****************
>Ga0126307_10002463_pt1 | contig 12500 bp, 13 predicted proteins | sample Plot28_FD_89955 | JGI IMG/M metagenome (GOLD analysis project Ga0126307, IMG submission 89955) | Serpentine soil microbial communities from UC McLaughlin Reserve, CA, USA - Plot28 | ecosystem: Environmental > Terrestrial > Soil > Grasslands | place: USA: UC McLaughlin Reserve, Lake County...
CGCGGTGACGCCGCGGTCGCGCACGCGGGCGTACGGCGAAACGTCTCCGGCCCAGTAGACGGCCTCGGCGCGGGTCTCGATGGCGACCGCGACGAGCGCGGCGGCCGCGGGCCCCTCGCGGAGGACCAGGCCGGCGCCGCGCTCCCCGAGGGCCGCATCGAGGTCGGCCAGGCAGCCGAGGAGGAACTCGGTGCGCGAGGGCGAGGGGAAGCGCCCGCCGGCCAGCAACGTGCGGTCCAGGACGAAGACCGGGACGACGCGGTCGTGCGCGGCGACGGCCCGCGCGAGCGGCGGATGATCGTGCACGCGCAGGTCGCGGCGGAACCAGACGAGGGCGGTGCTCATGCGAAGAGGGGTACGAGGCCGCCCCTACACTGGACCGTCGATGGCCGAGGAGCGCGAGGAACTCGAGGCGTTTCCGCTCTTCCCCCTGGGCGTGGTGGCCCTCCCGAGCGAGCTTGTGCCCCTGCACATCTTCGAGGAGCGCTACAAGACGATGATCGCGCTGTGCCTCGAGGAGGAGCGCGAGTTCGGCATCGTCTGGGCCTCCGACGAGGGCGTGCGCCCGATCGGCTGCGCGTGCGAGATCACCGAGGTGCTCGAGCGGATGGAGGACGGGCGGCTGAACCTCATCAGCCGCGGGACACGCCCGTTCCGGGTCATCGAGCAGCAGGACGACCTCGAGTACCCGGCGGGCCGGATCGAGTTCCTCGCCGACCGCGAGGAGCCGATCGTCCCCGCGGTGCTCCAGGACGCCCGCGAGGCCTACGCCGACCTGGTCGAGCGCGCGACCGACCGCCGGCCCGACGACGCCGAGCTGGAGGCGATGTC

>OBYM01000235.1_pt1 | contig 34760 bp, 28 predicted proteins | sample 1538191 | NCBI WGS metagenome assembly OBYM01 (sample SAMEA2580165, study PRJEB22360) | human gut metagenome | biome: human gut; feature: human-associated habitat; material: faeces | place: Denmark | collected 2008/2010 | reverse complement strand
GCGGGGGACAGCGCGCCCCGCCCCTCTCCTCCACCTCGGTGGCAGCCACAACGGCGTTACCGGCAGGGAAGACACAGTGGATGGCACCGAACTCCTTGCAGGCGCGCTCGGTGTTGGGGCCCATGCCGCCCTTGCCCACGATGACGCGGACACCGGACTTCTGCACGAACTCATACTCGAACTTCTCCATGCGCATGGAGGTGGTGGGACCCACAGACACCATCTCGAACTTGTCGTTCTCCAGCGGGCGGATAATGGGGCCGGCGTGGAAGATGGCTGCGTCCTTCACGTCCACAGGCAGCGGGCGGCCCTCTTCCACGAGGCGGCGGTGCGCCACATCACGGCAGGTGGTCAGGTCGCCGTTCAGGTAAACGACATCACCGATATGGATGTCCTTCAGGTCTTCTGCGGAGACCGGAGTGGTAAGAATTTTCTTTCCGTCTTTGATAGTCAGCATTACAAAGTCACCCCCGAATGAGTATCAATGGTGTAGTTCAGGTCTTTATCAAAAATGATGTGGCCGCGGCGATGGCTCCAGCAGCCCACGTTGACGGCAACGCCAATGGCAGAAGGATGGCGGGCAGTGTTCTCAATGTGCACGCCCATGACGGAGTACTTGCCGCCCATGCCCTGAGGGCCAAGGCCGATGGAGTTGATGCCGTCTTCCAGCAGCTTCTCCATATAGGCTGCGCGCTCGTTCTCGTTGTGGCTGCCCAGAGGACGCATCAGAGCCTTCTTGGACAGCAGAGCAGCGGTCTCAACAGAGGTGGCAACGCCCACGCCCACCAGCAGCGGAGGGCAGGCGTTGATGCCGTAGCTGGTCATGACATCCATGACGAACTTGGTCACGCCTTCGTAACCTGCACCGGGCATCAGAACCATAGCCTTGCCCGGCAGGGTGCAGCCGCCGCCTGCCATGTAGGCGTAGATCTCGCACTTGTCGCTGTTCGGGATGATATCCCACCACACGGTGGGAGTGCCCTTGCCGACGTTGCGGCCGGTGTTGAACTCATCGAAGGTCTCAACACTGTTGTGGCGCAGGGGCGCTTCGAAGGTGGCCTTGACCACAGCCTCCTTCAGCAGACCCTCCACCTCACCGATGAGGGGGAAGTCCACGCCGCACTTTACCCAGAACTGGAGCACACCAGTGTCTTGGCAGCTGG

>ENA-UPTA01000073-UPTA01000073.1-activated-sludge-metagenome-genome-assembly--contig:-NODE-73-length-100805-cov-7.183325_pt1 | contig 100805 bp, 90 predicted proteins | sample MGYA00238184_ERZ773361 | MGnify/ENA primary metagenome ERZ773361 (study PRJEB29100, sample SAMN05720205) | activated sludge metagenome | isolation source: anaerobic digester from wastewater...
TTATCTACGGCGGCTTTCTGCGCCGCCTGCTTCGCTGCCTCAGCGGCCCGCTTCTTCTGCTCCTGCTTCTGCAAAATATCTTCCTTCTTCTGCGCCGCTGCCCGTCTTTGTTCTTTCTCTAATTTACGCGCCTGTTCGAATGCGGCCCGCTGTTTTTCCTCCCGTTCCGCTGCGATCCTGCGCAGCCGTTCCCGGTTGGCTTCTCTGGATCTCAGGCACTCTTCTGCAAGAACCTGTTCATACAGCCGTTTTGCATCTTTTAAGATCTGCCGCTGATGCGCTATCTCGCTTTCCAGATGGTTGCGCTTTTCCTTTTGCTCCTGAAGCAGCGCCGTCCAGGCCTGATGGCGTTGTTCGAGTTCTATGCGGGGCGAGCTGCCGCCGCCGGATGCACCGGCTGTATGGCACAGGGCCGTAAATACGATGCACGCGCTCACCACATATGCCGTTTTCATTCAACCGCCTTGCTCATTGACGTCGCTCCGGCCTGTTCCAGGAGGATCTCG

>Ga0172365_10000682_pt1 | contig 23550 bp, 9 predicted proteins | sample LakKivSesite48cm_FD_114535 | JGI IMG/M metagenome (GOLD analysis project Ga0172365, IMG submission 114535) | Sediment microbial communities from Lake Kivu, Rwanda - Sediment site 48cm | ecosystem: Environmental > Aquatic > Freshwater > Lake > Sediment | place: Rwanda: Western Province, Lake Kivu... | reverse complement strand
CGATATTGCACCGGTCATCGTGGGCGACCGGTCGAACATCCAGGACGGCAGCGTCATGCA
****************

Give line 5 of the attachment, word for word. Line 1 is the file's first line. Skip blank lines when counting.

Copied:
>ENA-UPTA01000073-UPTA01000073.1-activated-sludge-metagenome-genome-assembly--contig:-NODE-73-length-100805-cov-7.183325_pt1 | contig 100805 bp, 90 predicted proteins | sample MGYA00238184_ERZ773361 | MGnify/ENA primary metagenome ERZ773361 (study PRJEB29100, sample SAMN05720205) | activated sludge metagenome | isolation source: anaerobic digester from wastewater...